(In the photo are in  back row from left Basil Collings, Mike McMullen, Mrs. Broomhead, David McMillan, Richard Pilon, Tim Goodwin. Front row from left Charlie White, Ken Schroeder, Harry 'Boo' Hong  In the ball photo, Michael is at bat and his cousin David Curry  is the catcher.)

He also recalled that it was on an empty lot to the west of the Boston Cafe that he first participated in building an outdoor skating/hockey rink. "Boo Boo Hong asked me, and several others to help him and his brothers (Yen and Jimmy) to do this." This was where the Bridgeview Motel until recently owned by Yen Hong was built. It was also location where Patrick Mulligan had built a warehouse and post office.

Michael noted that when they first arrived in Chapleau they stayed at the Rectory of St. John's Anglican Church where Reverend E. Roy Haddon (the Rector at the time) and family lived at the southwest corner of Pine and Young Street with a tennis court beside it. The Haddons were on vacation at the time. The house was nearly opposite the church... To the right (east) was the Town Hall and then beside it was Chapleau Public School which he would attend. To the left of the church on the west was Chapleau High School.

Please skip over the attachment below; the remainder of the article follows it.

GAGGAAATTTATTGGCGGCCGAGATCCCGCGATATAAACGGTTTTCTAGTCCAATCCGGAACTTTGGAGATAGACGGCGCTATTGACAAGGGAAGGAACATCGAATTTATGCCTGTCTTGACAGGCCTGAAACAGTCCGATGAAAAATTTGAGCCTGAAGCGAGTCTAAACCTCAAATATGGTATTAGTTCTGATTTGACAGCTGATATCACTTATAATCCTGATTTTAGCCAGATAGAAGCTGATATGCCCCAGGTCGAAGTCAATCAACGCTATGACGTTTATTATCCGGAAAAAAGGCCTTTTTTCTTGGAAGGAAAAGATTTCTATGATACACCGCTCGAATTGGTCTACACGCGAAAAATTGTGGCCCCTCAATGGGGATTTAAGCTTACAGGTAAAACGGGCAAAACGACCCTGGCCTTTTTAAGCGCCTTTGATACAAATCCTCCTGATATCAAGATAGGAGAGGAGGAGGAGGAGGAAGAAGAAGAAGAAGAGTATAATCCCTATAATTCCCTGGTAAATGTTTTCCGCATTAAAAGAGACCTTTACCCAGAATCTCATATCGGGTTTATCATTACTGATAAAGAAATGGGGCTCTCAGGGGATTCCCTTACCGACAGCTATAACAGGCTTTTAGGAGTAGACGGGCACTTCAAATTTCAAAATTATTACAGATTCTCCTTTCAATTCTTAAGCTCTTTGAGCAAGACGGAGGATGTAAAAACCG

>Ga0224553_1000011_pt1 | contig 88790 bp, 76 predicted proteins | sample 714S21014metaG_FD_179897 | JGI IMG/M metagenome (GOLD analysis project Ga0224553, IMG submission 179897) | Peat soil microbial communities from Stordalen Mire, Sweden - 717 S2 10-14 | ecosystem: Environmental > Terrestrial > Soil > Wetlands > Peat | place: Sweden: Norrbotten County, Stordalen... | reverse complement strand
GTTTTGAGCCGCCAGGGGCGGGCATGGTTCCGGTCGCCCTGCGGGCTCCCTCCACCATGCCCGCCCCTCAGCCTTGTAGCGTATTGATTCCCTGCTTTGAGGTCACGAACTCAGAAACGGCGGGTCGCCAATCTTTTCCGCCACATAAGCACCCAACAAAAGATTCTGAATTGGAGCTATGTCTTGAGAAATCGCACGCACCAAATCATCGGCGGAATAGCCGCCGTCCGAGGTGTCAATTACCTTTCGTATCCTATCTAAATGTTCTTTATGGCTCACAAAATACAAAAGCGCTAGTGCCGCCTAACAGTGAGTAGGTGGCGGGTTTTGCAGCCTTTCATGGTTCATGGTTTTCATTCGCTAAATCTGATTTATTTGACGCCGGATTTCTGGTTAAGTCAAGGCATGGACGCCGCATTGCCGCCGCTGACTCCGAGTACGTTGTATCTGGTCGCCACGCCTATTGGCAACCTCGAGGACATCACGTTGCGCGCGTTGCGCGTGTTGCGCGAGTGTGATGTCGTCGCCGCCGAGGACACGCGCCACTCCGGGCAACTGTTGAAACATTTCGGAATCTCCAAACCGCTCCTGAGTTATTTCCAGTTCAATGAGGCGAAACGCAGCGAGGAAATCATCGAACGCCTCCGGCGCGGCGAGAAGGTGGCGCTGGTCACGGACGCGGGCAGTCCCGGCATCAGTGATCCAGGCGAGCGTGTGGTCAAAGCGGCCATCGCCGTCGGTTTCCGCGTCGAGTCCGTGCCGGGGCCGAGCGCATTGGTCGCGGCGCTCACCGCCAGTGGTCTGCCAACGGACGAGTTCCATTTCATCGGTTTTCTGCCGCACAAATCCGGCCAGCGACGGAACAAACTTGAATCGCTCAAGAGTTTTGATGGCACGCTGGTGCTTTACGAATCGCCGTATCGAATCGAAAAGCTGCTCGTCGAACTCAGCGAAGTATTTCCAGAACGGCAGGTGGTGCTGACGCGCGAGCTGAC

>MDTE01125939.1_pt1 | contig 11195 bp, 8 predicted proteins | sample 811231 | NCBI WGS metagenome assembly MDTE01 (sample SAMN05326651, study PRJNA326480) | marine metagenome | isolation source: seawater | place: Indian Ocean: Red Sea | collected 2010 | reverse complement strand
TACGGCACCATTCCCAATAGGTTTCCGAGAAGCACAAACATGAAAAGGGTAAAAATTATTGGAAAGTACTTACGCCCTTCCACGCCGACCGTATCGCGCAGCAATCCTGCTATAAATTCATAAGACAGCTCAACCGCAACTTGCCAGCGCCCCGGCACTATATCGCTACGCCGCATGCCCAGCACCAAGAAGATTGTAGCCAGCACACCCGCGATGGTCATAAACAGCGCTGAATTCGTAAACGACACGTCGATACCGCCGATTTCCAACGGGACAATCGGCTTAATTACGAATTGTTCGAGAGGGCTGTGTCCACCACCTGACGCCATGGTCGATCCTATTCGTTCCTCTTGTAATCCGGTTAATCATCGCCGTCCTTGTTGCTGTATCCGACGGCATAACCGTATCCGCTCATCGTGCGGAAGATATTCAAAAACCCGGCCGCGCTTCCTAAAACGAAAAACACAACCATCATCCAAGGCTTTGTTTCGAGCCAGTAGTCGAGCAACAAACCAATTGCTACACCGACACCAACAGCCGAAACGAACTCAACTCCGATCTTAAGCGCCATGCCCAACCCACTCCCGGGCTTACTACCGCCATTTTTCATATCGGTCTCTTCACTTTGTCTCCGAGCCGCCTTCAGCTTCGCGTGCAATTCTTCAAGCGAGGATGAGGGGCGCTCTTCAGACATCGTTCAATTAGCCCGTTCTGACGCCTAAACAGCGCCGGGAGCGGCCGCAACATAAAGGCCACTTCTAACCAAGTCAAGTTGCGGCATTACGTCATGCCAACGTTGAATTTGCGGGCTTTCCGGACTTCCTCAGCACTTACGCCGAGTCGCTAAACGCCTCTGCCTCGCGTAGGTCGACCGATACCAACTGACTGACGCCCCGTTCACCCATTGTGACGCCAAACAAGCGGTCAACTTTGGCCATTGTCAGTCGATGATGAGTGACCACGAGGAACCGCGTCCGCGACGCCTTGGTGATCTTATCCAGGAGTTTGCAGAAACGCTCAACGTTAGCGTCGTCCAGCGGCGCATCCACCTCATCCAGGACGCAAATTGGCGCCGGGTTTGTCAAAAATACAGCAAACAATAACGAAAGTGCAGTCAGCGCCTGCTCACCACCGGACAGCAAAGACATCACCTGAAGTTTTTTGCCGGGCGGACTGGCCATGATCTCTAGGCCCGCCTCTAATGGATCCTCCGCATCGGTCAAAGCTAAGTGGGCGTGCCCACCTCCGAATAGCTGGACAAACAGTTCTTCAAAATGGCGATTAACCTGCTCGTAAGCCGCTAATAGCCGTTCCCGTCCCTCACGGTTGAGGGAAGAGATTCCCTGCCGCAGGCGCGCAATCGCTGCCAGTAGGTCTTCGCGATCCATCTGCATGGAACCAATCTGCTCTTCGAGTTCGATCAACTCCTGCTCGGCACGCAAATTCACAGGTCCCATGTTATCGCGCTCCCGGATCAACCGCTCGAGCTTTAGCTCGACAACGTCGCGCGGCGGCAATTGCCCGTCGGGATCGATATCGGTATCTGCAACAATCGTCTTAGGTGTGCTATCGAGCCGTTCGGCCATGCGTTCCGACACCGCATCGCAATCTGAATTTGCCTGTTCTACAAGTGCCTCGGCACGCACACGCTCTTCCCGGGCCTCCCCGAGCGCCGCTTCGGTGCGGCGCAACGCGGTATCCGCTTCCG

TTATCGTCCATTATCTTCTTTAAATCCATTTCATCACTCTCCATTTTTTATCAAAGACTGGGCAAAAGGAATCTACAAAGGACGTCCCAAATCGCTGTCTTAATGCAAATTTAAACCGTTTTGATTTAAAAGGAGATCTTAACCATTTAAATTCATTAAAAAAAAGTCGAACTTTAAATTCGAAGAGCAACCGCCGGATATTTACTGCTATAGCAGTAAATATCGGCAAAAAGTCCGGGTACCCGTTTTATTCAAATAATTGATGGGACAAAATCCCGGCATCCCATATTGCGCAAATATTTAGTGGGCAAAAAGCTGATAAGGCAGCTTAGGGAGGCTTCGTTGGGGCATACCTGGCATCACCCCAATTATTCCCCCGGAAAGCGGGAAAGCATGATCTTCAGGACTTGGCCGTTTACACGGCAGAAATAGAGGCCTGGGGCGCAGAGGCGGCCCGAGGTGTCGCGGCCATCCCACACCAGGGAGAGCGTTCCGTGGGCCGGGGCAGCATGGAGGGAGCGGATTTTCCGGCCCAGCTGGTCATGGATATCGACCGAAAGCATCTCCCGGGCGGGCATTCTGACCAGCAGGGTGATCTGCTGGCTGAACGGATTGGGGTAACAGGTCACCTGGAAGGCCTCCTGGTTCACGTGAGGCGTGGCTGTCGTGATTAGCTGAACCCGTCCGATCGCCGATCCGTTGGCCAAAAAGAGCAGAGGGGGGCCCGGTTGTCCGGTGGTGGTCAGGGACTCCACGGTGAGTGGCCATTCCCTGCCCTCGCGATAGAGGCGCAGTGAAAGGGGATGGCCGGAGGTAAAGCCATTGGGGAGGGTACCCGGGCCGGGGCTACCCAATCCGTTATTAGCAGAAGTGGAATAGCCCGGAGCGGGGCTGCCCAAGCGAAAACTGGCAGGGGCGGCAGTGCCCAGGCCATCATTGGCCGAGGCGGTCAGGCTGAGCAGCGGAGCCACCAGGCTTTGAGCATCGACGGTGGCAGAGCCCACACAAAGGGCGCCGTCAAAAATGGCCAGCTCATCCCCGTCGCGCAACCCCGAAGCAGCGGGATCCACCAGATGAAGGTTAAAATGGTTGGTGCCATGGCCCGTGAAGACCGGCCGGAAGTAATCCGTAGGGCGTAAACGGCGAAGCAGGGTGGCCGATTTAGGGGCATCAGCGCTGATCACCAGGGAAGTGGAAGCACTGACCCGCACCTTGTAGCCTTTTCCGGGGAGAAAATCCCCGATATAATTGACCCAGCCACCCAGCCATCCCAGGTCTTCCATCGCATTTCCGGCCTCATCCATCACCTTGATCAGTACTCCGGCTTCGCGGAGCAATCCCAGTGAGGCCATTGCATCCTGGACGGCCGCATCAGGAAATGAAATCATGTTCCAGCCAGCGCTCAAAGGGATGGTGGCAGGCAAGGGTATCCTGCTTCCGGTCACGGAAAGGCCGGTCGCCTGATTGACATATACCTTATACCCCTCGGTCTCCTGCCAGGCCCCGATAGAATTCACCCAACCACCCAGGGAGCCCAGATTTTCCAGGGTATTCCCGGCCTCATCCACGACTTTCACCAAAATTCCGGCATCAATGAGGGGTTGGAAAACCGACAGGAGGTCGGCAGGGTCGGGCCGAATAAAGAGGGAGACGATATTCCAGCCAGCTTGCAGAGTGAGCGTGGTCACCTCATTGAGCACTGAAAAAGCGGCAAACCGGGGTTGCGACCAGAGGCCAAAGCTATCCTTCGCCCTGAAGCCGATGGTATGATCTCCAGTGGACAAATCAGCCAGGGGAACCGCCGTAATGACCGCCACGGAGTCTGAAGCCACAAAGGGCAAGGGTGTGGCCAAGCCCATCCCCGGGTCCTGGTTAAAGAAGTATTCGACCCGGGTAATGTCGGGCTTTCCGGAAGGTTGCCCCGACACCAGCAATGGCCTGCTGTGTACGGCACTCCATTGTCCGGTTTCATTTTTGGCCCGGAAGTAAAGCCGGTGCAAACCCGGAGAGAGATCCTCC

"I would discover that right beside the high school was where Alison and family lived."

He would learn later that the original Anglican church in Chapleau was built in 1885 on the site where the tennis court was located. "I would also appreciate that my father and most of his siblings, if not all, were baptized at the current St. John's, which was opened in 1908, and went to the same public school I did"